Green housing and lower consistent rents – the market in 2024
By Tom Jansons, development director, Jansons Property
It’s becoming a cliché that every year begins with experts expounding the uncertainty of the real estate market in the coming 12 months. But with 2024 looking like a transitional year politically and economically, it goes without saying that these changes will feed into our industry. And – cliched as it may be – 2024 is, undeniably, going to be another uncertain year.
We left 2023 on shaky ground, quagmired in a greater economic downturn, with plummeting volumes of commercial real estate investment, which saw a decade low that year. While 2024 looks like it will offer the opportunity to rebuild the industry on more solid ground, there are definitely big changes ahead.
It’s tricky to offer precise predictions in an environment that is inherently unstable – politically, geopolitically and economically – but perhaps by focusing on the trends and patterns we can confidently see coming, we’ll be able to orient ourselves for the year ahead.
‘Industry-wide’ will no longer apply
2024 will be the year when ‘industry-wide’ pronouncements will no longer apply. If you haven’t yet come across the terms ‘bifurcation’ or ‘trifurcation’ applied to our sector, then brace yourself as they look set to become the buzzwords of the year.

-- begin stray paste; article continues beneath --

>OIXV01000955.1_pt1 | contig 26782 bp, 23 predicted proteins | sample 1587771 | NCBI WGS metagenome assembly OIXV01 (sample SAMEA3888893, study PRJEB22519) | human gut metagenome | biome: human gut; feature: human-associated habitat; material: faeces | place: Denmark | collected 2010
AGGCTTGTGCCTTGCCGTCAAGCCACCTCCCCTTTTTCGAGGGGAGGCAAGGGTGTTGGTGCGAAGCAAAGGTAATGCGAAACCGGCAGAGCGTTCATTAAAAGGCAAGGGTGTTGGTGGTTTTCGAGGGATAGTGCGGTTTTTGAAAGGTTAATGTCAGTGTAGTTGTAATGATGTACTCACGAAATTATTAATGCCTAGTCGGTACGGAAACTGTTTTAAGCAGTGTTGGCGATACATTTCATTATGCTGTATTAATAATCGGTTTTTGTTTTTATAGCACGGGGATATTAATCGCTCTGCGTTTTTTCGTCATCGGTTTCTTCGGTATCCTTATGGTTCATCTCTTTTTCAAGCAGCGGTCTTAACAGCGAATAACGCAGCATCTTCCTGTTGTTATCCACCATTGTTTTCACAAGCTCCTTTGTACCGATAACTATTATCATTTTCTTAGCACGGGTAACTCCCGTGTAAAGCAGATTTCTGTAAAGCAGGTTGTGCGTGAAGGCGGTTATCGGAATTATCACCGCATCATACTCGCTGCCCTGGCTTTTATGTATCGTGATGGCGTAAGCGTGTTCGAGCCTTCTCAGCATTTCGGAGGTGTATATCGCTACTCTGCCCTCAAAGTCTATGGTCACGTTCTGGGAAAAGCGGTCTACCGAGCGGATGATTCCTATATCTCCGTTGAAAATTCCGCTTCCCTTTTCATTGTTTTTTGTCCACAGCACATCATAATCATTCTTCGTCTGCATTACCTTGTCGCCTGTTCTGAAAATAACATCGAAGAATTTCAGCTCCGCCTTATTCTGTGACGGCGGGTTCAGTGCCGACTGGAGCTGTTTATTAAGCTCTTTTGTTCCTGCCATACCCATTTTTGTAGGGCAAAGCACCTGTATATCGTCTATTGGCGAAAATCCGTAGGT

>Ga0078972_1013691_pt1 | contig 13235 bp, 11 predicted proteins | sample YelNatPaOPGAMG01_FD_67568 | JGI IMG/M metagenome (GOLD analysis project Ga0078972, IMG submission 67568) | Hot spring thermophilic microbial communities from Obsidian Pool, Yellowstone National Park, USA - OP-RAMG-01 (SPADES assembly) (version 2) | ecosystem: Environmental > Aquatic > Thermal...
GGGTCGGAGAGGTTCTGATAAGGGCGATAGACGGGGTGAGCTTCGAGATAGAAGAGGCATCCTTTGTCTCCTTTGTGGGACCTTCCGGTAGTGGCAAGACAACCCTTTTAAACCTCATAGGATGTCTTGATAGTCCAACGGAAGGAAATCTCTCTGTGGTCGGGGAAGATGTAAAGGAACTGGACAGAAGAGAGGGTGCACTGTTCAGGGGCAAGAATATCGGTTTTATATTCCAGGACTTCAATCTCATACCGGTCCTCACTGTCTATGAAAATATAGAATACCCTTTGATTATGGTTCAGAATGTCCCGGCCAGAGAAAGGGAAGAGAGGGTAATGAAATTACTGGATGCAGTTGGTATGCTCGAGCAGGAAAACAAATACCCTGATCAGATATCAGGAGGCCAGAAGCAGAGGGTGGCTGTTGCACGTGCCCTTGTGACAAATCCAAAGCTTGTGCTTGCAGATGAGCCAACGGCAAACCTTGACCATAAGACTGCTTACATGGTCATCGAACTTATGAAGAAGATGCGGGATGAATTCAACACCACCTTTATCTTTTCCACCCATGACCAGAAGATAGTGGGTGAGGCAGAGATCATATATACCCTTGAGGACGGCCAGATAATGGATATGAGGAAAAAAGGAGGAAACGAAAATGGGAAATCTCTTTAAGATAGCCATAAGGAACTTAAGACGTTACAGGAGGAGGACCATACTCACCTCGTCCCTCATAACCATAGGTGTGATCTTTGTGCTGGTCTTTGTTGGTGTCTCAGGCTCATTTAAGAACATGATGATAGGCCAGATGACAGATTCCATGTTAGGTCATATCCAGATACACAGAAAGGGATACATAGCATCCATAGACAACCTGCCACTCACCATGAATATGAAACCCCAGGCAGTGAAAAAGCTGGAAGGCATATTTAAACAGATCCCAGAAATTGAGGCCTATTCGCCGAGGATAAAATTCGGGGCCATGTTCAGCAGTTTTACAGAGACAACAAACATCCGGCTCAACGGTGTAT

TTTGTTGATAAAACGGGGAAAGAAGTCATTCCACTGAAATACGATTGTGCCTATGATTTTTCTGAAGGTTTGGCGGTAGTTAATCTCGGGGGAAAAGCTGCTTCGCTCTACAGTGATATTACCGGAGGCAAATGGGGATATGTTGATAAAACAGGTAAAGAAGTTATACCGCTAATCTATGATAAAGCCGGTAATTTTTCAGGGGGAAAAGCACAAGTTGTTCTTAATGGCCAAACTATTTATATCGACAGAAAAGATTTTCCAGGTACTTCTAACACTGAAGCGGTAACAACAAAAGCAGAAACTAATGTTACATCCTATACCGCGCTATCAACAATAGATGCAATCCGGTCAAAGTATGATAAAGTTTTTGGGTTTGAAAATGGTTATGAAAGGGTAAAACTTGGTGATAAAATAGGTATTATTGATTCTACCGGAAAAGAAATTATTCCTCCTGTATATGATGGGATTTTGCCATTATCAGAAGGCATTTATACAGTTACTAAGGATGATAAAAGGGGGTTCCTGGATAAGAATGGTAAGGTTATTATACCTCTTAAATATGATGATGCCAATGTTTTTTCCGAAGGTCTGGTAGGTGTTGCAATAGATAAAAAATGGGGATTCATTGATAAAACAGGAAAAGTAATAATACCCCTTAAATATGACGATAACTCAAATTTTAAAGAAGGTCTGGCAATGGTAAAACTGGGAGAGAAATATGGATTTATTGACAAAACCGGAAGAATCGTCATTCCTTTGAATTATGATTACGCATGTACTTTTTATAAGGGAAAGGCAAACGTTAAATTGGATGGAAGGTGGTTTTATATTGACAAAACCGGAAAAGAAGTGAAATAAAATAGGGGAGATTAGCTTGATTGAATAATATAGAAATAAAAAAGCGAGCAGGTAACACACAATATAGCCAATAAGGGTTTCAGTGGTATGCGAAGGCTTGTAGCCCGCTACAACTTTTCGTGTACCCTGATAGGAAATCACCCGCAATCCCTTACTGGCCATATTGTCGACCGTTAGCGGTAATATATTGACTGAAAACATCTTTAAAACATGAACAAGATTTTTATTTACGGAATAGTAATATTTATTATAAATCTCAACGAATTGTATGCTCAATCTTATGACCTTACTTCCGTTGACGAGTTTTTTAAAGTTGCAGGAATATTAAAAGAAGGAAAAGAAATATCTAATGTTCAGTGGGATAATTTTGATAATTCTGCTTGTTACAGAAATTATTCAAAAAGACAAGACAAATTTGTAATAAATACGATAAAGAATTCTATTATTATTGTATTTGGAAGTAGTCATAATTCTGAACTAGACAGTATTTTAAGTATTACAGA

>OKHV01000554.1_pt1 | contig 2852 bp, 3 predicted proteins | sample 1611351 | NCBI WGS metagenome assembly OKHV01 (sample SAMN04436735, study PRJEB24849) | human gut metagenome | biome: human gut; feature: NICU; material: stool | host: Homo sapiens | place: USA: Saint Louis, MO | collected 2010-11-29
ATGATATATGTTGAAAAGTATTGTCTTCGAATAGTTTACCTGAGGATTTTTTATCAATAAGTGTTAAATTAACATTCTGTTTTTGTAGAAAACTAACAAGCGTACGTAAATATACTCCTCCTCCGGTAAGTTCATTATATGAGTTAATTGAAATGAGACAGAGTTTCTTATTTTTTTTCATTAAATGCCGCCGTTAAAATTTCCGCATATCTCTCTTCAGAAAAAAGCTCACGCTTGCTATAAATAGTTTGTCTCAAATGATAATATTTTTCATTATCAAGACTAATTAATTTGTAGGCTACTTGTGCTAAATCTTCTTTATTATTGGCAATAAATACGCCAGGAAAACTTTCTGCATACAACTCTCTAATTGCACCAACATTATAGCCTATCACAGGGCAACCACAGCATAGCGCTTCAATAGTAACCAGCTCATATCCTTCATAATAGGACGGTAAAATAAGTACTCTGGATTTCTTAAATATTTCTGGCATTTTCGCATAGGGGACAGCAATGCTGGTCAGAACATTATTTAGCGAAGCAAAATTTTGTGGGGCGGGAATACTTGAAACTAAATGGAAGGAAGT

In regard to the real estate industry, bifurcation refers to a division or split in industry trends. This division can manifest in different ways from the divergence of property values, market conditions or investment opportunities. For example, a bifurcation where certain segments see a decline in demand while other areas remain relatively stable. This creates a split or divergence in the performance of different market segments and it’s only through awareness of the accelerating bifurcations can we make informed investment decisions. Understanding the factors driving the divergence is also essential to enable us to navigate the changing landscape of the real estate market.
As we move into 2024 we are definitely seeing a bifurcation – or in some situations a trifurcation (a separation into three distinct categories) – of assets into those that are ESG (Environmental, Social and Governance) compliant, or not. And those that are prime or non-prime.
These divisions are likely to become even more pronounced as the UK real estate market continues its transition towards net zero and the undersupply of both green and prime assets will be markedly reflected in their pricing.
ESG will become imperative
Pricing will also become more unstable as we enter a period of price discovery while the industry gets to grips with ESG compliance and its associated costs.
A challenging 2023 meant many businesses put achieving a full and thorough understanding of ESG and sustainability requirements on the back burner, but 2024 will see that understanding become imperative.
As this understanding deepens, the prices of many assets will become actively and dynamically determined by the interactions of buyers and sellers instead of relying on historical market knowledge. The market value of properties which are either ESG compliant or not, will be established predominantly by the behaviour of market participants in a way that’s impossible to accurately predict.